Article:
Most probably the Peschito did not contain either Epistle. Cosmas Indicopleustes (Cent. vi.) says (lib. vii. p. 292, in Migne, Patr., vol. lxxxviii.) that in his time the Syrian church acknowledged but three catholic Epistles, 1 Peter, 1 John, and James. Still Ephrem Syrus quotes the second Epistle, as also 2 Peter (see Prolegg. to 2 Pet. § iv. 13) and Jude: possessing them probably, as he did not understand Greek, in another Syriac version.
7. Eusebius, H. E. iii. 25, reckons both Epistles among the antilegomena: saying, τῶν δʼ ἀντιλεγομένων … ἡ ὀνομαζομένη δευτέρα καὶ τρίτη ἰωάννου, εἴτε τοῦ εὐαγγελιστοῦ τυγχάνουσαι, εἴτε καὶ ἑτέρου ὁμωνύμου ἐκείνῳ.
Still, Eusebius’s own opinion may be gathered from his Demonstratio Evangelica, iii. 5, vol. iv. p. 120, where he says of St. John, ἐν μὲν ταῖς ἐπιστολαῖς αὐτοῦ οὐδὲ μνήμην τῆς οἰκείας προσηγορίας ποιεῖται, ἢ πρεσβύτερον ἑαυτὸν ὀνομάζει, οὐδαμοῦ δὲ ἀπόστολον οὐδὲ εὐαγγελιστήν. Whence it would appear that he received the two smaller Epistles as genuine.
8. Origen mentions them with a similar expression of doubt (Eus. H. E. vi. 25): καταλέλοιπε ( ἰωάννης) δὲ καὶ ἐπιστολὴν πάνυ ὀλίγων στίχων· ἔστω δὲ καὶ δευτέραν καὶ τρίτην· ἐπεὶ οὐ πάντες φασὶ γνησίους εἶναι ταύτας· πλὴν οὐκ εἰσὶ στίχων ἀμφότεραι ἑκατόν.
9. Theodore of Mopsuestia, if we are thus to interpret Leontius of Byzantium (see above, ch. iii. § i. 11), rejected these in common with the other catholic Epistles.
10. Theodoret makes no mention of them.
11. In a Homily on Matthew 21:23 ascribed to Chrysostom, but written probably by some Antiochene contemporary of his, we read τὴν δευτέραν καὶ τρίτην οἱ πατέρες ἀποκανονίζονται.
12. Jerome (Vir. Illustr. c. 9, vol. ii. p. 845) says, “Scripsit Joannes et unam epistolam, … quæ ab universis ecclesiasticis et eruditis viris probatur: reliquæ autem duæ, quarum principium … ‘Senior,’ … Joannis presbyteri asseruntur, cujus et hodie alterum sepulchrum apud Ephesios ostenditur.”
13. In the middle ages there seems to have been no doubt on the authenticity of the Epistles, till Erasmus revived the idea of their being the work of John the Presbyter. This view, grounded on the fact that the Writer names himself πρεσβύτερος, has been often maintained since: e. g. by Grotius, Beck, Fritzsche, al.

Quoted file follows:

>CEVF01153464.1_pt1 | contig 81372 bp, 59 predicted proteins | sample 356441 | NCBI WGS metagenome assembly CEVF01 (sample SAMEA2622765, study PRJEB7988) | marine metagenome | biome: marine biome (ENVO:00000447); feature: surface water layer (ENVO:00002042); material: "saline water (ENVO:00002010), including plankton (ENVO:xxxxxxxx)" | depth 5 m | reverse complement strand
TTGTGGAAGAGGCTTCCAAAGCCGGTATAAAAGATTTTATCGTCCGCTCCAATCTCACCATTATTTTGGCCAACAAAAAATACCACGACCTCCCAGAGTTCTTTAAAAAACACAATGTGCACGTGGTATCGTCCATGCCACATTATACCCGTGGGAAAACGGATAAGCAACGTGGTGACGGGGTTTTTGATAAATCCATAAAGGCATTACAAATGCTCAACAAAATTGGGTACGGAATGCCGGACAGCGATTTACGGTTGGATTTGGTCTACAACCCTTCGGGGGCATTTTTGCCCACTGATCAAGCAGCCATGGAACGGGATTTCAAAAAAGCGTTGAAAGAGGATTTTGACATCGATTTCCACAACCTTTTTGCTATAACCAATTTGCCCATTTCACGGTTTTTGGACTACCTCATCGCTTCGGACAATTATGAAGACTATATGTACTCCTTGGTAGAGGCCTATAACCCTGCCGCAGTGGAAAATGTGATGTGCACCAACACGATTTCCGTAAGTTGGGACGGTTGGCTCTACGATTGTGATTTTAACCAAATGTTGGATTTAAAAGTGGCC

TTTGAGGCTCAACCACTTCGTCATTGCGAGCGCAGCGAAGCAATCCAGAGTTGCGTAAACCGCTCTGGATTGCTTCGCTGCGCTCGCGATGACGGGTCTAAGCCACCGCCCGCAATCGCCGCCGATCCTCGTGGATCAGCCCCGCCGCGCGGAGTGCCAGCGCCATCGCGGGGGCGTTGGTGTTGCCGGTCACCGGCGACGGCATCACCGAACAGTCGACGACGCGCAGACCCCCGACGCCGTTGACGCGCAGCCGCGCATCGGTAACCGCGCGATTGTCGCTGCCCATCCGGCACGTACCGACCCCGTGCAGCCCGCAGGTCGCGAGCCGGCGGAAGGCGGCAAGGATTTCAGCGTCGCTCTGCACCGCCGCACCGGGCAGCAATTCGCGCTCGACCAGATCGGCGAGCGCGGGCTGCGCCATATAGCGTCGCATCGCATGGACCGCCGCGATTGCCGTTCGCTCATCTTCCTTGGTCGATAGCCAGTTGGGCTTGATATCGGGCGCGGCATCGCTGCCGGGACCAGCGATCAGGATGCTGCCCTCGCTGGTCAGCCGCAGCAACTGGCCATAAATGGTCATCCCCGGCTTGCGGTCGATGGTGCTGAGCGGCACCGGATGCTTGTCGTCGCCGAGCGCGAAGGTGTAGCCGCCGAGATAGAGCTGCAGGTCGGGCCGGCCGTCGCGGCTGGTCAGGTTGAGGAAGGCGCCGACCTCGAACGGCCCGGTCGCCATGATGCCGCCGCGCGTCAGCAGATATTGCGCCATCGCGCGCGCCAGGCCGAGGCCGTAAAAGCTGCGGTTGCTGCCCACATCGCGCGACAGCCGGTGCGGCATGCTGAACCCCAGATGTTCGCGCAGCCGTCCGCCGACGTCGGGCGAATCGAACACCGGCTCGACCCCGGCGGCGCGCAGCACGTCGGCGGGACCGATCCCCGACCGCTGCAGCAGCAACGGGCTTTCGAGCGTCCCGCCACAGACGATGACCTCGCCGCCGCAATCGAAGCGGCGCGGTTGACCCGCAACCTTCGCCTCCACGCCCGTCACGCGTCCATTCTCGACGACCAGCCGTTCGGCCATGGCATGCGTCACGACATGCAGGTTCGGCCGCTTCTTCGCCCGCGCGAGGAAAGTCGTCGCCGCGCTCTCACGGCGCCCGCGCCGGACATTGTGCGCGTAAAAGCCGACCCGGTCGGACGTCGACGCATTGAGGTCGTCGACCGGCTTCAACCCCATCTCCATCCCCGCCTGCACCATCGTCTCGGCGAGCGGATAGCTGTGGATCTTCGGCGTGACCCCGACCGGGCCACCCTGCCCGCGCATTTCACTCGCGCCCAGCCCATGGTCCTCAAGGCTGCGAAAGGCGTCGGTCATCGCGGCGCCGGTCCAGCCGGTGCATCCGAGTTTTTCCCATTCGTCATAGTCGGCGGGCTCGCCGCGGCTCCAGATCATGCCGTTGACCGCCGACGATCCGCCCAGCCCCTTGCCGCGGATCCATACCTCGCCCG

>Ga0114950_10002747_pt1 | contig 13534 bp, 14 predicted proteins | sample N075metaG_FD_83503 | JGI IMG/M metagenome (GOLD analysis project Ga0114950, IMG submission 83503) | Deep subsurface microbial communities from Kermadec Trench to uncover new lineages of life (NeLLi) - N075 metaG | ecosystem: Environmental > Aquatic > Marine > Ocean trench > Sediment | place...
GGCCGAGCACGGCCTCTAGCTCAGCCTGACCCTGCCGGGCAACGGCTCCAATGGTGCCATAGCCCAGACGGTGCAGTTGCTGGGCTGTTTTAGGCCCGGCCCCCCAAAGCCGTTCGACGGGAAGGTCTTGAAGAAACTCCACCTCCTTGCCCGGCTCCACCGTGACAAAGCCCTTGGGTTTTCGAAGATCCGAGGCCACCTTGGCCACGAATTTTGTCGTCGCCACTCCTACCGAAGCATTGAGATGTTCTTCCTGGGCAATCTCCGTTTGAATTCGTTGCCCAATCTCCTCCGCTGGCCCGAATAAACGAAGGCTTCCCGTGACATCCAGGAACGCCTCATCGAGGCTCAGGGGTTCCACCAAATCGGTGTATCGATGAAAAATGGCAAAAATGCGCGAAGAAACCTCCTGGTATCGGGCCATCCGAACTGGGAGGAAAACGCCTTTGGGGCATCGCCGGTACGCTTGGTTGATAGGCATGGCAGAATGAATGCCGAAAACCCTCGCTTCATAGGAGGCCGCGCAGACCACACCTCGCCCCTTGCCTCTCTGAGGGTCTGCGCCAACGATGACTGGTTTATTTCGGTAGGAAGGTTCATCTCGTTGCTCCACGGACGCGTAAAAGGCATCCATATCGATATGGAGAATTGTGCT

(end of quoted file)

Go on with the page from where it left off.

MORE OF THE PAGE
14. If we take into strict account the import of this appellation, it will appear, as Lücke, Huther, and Düsterdieck have maintained, to make rather for than against the authorship by St. John. For in the first place, assuming, which is very doubtful, the existence of such a person as John the Presbyter, this name could only have been given him by those who wished to distinguish him from the Apostle, and would never have been assumed by himself as a personal one, seeing that he bore it in common with many others his co-presbyters.
15. Again, such an appellation is not without example as used of Apostles, and might bear two possible senses, either of which would here be preferable to the one just impugned. In the very fragment of Papias (Eus. H. E. iii. 39), from which the existence of the presbyter John is inferred, he several times uses the term πρεσβύτερος of Apostles and apostolic men as a class. He tells ὅσα παρὰ τῶν πρεσβυτέρων ἔμαθον: he says that if he met with any one who had conversed with τοῖς πρεσβυτέροις, he enquired about τοὺς τῶν πρεσβυτέρων λόγους. Here it is certain that πρεσβύτερος must not be taken officially, but of priority in time and dignity: it bears that meaning from which its official sense was derived, not that official sense itself(201).
16. And this leads us to the other meaning, that of the old age of the writer(202). St. Paul in Philemon 1:9, calls himself παῦλος ὁ πρεσβύτης in this sense: and πρεσβύτερος is but another form of the same word, though a form carrying a different possible meaning.
17. It is impossible to decide for which of these reasons the Apostle might choose thus to designate himself, or whether any other existed of which we are not aware. But we may safely say that inasmuch as St. Peter (1 Peter 5:1), writing to the πρεσβύτεροι, calls himself their συμπρεσβύτερος, there was no reason why St. John might not thus have designated himself. And we may hence lay down that the occurrence of such a word, as pointing out the Writer of these Epistles, is no reason against their having been written by that Apostle.
18. On the whole then we infer from the testimony of the ancient Fathers, and from the absence of sufficient reason for understanding the title πρεσβύτερος, of any other person than the Apostle himself, that these two smaller Epistles were written by St. John the Apostle and Evangelist.
FOR WHAT READERS WRITTEN